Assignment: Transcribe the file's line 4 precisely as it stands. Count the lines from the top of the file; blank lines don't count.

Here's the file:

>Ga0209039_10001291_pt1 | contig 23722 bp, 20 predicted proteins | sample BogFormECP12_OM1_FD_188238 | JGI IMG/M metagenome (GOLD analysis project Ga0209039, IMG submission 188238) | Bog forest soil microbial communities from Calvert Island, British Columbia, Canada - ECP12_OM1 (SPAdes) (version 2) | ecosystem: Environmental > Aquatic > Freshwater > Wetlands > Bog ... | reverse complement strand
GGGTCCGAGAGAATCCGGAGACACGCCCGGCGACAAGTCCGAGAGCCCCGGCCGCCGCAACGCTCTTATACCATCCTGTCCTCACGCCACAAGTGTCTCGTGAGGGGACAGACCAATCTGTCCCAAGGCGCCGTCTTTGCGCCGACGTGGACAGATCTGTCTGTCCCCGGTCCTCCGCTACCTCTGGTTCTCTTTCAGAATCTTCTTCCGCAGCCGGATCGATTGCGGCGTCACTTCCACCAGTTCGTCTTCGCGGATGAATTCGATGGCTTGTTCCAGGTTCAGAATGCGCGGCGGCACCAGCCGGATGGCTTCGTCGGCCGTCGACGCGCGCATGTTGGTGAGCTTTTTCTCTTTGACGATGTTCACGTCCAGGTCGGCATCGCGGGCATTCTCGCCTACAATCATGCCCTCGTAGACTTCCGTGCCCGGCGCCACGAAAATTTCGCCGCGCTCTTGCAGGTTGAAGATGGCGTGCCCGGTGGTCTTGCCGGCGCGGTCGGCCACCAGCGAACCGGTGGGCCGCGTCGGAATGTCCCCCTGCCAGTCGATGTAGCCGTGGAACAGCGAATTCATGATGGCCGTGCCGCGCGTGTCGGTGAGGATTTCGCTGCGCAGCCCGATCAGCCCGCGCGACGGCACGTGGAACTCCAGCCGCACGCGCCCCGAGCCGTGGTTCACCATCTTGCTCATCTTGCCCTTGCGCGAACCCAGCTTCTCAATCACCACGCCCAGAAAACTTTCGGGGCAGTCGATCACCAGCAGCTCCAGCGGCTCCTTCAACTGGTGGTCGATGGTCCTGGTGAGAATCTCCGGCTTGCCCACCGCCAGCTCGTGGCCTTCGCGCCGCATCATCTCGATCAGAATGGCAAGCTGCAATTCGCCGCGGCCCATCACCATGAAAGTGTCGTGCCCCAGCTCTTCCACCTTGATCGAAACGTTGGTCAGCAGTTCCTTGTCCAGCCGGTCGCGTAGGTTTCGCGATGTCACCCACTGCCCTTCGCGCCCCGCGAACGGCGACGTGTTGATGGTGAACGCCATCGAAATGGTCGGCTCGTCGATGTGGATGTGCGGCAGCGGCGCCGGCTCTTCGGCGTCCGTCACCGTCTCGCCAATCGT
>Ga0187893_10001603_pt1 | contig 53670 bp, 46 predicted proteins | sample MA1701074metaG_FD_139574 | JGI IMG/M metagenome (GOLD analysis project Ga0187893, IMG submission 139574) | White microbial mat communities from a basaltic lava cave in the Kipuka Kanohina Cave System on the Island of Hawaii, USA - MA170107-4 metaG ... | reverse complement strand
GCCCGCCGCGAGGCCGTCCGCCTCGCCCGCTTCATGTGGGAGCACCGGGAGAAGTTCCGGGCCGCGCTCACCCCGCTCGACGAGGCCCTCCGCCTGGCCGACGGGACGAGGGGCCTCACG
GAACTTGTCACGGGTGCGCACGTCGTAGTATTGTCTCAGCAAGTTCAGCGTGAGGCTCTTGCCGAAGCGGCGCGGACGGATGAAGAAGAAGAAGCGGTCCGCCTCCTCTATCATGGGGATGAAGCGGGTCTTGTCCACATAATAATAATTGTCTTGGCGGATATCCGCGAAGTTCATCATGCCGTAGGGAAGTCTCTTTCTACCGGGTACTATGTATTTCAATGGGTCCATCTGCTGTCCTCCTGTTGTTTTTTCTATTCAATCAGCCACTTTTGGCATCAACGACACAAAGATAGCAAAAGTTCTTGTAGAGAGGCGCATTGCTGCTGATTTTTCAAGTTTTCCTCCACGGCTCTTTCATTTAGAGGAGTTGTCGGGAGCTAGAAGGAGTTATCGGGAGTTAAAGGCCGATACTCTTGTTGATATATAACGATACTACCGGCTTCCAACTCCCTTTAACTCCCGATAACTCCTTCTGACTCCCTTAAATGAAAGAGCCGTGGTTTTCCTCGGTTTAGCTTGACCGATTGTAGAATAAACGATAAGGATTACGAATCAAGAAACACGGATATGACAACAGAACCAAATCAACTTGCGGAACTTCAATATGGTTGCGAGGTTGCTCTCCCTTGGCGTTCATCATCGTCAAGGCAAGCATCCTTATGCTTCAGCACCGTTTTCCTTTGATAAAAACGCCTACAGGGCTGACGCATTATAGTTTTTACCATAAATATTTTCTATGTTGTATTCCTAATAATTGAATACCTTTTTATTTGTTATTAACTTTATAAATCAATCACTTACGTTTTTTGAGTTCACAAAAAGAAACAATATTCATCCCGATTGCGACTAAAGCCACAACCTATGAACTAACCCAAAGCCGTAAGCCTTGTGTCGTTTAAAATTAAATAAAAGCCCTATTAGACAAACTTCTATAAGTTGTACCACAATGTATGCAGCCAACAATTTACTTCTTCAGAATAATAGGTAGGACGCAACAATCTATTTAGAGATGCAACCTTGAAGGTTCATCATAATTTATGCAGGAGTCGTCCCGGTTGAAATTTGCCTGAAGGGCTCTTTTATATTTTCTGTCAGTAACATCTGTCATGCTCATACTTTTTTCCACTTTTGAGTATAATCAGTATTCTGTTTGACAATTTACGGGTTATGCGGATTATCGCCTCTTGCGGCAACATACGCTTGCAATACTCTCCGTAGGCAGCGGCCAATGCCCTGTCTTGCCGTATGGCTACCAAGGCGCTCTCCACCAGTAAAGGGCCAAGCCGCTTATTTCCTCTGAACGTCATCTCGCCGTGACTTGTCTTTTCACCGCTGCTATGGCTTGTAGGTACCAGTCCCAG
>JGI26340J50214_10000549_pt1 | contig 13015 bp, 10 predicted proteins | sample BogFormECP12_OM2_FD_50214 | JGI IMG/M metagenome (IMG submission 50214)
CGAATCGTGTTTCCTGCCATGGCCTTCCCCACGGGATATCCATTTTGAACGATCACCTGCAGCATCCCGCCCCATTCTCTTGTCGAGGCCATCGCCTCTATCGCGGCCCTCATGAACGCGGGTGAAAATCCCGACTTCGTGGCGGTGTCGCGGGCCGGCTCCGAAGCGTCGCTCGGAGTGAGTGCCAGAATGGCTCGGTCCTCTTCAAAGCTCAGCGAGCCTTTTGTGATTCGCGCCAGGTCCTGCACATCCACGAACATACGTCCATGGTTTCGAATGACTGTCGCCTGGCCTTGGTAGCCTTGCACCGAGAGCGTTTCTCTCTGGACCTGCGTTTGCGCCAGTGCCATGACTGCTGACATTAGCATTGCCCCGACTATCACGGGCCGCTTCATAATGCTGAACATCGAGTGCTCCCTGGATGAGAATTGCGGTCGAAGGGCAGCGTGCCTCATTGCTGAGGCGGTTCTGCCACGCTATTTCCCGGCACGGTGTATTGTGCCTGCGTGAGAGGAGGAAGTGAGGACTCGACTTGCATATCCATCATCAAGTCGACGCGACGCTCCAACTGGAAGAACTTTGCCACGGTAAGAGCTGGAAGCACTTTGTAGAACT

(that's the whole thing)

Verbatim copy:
GCCCGCCGCGAGGCCGTCCGCCTCGCCCGCTTCATGTGGGAGCACCGGGAGAAGTTCCGGGCCGCGCTCACCCCGCTCGACGAGGCCCTCCGCCTGGCCGACGGGACGAGGGGCCTCACG